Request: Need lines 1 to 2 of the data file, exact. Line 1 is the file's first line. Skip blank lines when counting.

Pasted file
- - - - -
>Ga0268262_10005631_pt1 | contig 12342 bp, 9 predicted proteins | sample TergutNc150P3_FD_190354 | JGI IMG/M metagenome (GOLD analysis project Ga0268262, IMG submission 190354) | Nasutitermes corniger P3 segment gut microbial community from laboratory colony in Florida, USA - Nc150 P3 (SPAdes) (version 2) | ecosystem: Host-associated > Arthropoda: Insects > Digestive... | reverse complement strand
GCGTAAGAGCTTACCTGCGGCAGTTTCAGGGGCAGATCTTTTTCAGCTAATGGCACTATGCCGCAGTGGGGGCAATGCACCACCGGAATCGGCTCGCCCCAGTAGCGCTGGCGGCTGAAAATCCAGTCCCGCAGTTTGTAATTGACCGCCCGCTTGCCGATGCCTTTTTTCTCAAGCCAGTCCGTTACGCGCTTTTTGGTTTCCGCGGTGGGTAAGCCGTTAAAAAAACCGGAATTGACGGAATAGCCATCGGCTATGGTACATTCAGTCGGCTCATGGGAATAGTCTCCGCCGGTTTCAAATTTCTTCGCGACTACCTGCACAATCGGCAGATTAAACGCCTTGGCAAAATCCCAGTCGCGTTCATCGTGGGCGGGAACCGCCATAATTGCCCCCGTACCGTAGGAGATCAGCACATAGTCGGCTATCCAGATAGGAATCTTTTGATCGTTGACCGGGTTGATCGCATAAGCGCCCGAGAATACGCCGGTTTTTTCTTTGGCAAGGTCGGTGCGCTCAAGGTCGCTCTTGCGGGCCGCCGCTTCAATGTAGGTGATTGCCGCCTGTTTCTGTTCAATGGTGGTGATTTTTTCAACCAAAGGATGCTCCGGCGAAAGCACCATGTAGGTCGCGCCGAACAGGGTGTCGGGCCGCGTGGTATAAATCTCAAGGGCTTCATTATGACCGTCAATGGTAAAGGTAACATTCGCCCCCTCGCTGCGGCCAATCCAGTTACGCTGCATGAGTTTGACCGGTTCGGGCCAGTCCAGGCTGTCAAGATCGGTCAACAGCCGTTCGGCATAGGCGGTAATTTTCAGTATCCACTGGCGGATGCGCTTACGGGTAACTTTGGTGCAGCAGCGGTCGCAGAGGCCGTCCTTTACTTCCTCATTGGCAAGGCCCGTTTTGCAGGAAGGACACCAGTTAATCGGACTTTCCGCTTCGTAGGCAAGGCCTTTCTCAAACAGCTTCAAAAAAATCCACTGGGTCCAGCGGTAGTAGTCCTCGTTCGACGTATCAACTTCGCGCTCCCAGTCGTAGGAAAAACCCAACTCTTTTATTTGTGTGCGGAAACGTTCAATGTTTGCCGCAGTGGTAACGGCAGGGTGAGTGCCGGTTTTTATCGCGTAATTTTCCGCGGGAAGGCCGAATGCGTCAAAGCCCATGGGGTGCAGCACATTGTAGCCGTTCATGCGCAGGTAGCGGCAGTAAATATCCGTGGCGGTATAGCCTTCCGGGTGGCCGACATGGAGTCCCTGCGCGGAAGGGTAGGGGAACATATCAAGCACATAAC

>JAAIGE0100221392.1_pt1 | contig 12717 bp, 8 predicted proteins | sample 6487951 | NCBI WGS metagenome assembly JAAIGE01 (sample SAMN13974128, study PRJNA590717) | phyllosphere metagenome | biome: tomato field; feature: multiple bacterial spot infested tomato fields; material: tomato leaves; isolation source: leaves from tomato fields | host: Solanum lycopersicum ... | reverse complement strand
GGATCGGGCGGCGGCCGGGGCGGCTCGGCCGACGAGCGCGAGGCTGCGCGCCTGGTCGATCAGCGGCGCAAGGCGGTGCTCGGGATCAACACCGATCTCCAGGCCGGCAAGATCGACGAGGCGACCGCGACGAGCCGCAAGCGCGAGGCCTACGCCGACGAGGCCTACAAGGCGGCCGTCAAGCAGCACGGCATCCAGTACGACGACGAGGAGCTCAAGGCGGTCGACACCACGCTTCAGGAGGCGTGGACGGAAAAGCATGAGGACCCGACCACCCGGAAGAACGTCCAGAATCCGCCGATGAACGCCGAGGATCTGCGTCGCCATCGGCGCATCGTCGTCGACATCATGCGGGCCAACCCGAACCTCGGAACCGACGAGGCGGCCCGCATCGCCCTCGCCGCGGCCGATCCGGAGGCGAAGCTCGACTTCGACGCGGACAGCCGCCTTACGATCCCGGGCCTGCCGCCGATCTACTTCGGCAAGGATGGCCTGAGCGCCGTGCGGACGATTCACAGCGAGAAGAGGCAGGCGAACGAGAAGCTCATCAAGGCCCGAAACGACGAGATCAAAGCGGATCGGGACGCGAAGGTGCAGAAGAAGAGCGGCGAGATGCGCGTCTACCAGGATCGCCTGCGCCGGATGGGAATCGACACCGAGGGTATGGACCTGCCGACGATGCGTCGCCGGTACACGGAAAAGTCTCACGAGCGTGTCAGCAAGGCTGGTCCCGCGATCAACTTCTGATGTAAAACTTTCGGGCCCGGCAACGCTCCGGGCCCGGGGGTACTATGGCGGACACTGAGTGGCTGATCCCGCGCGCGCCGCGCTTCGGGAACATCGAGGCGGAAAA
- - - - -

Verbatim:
>Ga0268262_10005631_pt1 | contig 12342 bp, 9 predicted proteins | sample TergutNc150P3_FD_190354 | JGI IMG/M metagenome (GOLD analysis project Ga0268262, IMG submission 190354) | Nasutitermes corniger P3 segment gut microbial community from laboratory colony in Florida, USA - Nc150 P3 (SPAdes) (version 2) | ecosystem: Host-associated > Arthropoda: Insects > Digestive... | reverse complement strand
GCGTAAGAGCTTACCTGCGGCAGTTTCAGGGGCAGATCTTTTTCAGCTAATGGCACTATGCCGCAGTGGGGGCAATGCACCACCGGAATCGGCTCGCCCCAGTAGCGCTGGCGGCTGAAAATCCAGTCCCGCAGTTTGTAATTGACCGCCCGCTTGCCGATGCCTTTTTTCTCAAGCCAGTCCGTTACGCGCTTTTTGGTTTCCGCGGTGGGTAAGCCGTTAAAAAAACCGGAATTGACGGAATAGCCATCGGCTATGGTACATTCAGTCGGCTCATGGGAATAGTCTCCGCCGGTTTCAAATTTCTTCGCGACTACCTGCACAATCGGCAGATTAAACGCCTTGGCAAAATCCCAGTCGCGTTCATCGTGGGCGGGAACCGCCATAATTGCCCCCGTACCGTAGGAGATCAGCACATAGTCGGCTATCCAGATAGGAATCTTTTGATCGTTGACCGGGTTGATCGCATAAGCGCCCGAGAATACGCCGGTTTTTTCTTTGGCAAGGTCGGTGCGCTCAAGGTCGCTCTTGCGGGCCGCCGCTTCAATGTAGGTGATTGCCGCCTGTTTCTGTTCAATGGTGGTGATTTTTTCAACCAAAGGATGCTCCGGCGAAAGCACCATGTAGGTCGCGCCGAACAGGGTGTCGGGCCGCGTGGTATAAATCTCAAGGGCTTCATTATGACCGTCAATGGTAAAGGTAACATTCGCCCCCTCGCTGCGGCCAATCCAGTTACGCTGCATGAGTTTGACCGGTTCGGGCCAGTCCAGGCTGTCAAGATCGGTCAACAGCCGTTCGGCATAGGCGGTAATTTTCAGTATCCACTGGCGGATGCGCTTACGGGTAACTTTGGTGCAGCAGCGGTCGCAGAGGCCGTCCTTTACTTCCTCATTGGCAAGGCCCGTTTTGCAGGAAGGACACCAGTTAATCGGACTTTCCGCTTCGTAGGCAAGGCCTTTCTCAAACAGCTTCAAAAAAATCCACTGGGTCCAGCGGTAGTAGTCCTCGTTCGACGTATCAACTTCGCGCTCCCAGTCGTAGGAAAAACCCAACTCTTTTATTTGTGTGCGGAAACGTTCAATGTTTGCCGCAGTGGTAACGGCAGGGTGAGTGCCGGTTTTTATCGCGTAATTTTCCGCGGGAAGGCCGAATGCGTCAAAGCCCATGGGGTGCAGCACATTGTAGCCGTTCATGCGCAGGTAGCGGCAGTAAATATCCGTGGCGGTATAGCCTTCCGGGTGGCCGACATGGAGTCCCTGCGCGGAAGGGTAGGGGAACATATCAAGCACATAAC